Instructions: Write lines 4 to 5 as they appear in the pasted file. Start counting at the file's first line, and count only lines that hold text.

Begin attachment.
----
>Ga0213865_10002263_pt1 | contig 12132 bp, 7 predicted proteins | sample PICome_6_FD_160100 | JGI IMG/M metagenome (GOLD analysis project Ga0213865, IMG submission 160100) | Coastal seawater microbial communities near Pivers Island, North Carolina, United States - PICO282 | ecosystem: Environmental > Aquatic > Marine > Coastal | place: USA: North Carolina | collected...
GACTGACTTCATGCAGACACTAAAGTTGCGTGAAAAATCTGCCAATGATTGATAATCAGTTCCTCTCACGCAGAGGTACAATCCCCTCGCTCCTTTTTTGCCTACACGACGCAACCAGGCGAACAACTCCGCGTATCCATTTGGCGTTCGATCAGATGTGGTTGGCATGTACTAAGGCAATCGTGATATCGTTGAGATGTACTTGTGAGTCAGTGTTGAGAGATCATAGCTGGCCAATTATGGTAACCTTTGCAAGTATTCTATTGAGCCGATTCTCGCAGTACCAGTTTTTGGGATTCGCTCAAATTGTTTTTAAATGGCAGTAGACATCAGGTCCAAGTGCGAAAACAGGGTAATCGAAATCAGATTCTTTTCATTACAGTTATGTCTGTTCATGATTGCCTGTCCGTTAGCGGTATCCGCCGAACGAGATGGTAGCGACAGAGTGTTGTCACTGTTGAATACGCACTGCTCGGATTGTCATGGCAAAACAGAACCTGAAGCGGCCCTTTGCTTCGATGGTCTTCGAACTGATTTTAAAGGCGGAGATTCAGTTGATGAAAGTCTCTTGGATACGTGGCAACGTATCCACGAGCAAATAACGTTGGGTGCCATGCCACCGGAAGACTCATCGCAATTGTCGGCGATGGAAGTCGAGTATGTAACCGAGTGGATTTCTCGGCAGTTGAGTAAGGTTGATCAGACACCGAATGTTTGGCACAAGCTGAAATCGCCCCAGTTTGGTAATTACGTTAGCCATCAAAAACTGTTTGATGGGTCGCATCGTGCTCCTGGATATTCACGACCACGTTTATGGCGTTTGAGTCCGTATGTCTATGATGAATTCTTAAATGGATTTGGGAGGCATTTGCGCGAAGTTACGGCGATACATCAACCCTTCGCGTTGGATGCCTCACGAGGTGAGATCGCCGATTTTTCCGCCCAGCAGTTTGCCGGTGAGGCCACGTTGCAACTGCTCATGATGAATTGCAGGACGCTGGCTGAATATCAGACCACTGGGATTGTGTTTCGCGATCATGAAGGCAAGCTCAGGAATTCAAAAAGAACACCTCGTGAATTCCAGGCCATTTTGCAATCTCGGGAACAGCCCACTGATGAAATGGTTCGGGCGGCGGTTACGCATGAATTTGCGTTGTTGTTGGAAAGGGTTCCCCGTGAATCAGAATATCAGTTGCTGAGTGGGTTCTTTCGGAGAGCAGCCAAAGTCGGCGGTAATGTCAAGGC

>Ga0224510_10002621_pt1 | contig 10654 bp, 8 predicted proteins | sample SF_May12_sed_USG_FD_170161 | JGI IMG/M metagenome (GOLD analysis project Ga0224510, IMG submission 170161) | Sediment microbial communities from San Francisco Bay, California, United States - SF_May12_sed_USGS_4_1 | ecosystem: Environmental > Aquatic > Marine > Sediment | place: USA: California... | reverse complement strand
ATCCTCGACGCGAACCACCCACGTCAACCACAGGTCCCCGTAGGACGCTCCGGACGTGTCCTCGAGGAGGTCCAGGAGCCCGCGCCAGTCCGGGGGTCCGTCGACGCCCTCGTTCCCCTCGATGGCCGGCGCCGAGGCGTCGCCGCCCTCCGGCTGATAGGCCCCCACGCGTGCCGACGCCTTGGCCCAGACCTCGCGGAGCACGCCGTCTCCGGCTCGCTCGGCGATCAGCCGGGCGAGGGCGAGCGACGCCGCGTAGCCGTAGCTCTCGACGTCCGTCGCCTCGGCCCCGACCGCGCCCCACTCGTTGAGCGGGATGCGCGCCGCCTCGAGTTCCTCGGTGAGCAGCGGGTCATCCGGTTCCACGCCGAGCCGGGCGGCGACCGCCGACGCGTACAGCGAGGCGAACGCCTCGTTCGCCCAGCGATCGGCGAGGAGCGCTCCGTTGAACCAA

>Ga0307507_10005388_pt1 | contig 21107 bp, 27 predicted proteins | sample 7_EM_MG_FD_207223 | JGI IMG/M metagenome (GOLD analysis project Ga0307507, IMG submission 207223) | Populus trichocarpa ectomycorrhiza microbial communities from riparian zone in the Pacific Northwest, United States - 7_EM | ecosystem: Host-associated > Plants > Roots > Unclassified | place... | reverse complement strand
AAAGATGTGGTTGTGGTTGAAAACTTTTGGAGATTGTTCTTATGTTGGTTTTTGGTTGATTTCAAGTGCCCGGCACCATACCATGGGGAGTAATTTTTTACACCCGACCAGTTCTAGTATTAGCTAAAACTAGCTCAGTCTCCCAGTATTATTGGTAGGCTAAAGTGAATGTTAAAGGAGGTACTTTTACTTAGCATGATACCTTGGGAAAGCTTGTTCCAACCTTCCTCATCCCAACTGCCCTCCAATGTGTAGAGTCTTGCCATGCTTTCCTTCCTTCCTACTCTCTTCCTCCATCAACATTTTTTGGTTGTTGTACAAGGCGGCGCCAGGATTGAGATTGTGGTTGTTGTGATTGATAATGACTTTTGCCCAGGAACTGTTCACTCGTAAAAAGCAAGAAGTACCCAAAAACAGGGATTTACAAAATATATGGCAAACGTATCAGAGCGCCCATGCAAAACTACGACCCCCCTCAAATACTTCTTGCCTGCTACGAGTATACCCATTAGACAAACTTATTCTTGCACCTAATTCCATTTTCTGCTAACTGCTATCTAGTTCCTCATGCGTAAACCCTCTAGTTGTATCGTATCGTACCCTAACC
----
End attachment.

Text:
ATCCTCGACGCGAACCACCCACGTCAACCACAGGTCCCCGTAGGACGCTCCGGACGTGTCCTCGAGGAGGTCCAGGAGCCCGCGCCAGTCCGGGGGTCCGTCGACGCCCTCGTTCCCCTCGATGGCCGGCGCCGAGGCGTCGCCGCCCTCCGGCTGATAGGCCCCCACGCGTGCCGACGCCTTGGCCCAGACCTCGCGGAGCACGCCGTCTCCGGCTCGCTCGGCGATCAGCCGGGCGAGGGCGAGCGACGCCGCGTAGCCGTAGCTCTCGACGTCCGTCGCCTCGGCCCCGACCGCGCCCCACTCGTTGAGCGGGATGCGCGCCGCCTCGAGTTCCTCGGTGAGCAGCGGGTCATCCGGTTCCACGCCGAGCCGGGCGGCGACCGCCGACGCGTACAGCGAGGCGAACGCCTCGTTCGCCCAGCGATCGGCGAGGAGCGCTCCGTTGAACCAA

>Ga0307507_10005388_pt1 | contig 21107 bp, 27 predicted proteins | sample 7_EM_MG_FD_207223 | JGI IMG/M metagenome (GOLD analysis project Ga0307507, IMG submission 207223) | Populus trichocarpa ectomycorrhiza microbial communities from riparian zone in the Pacific Northwest, United States - 7_EM | ecosystem: Host-associated > Plants > Roots > Unclassified | place... | reverse complement strand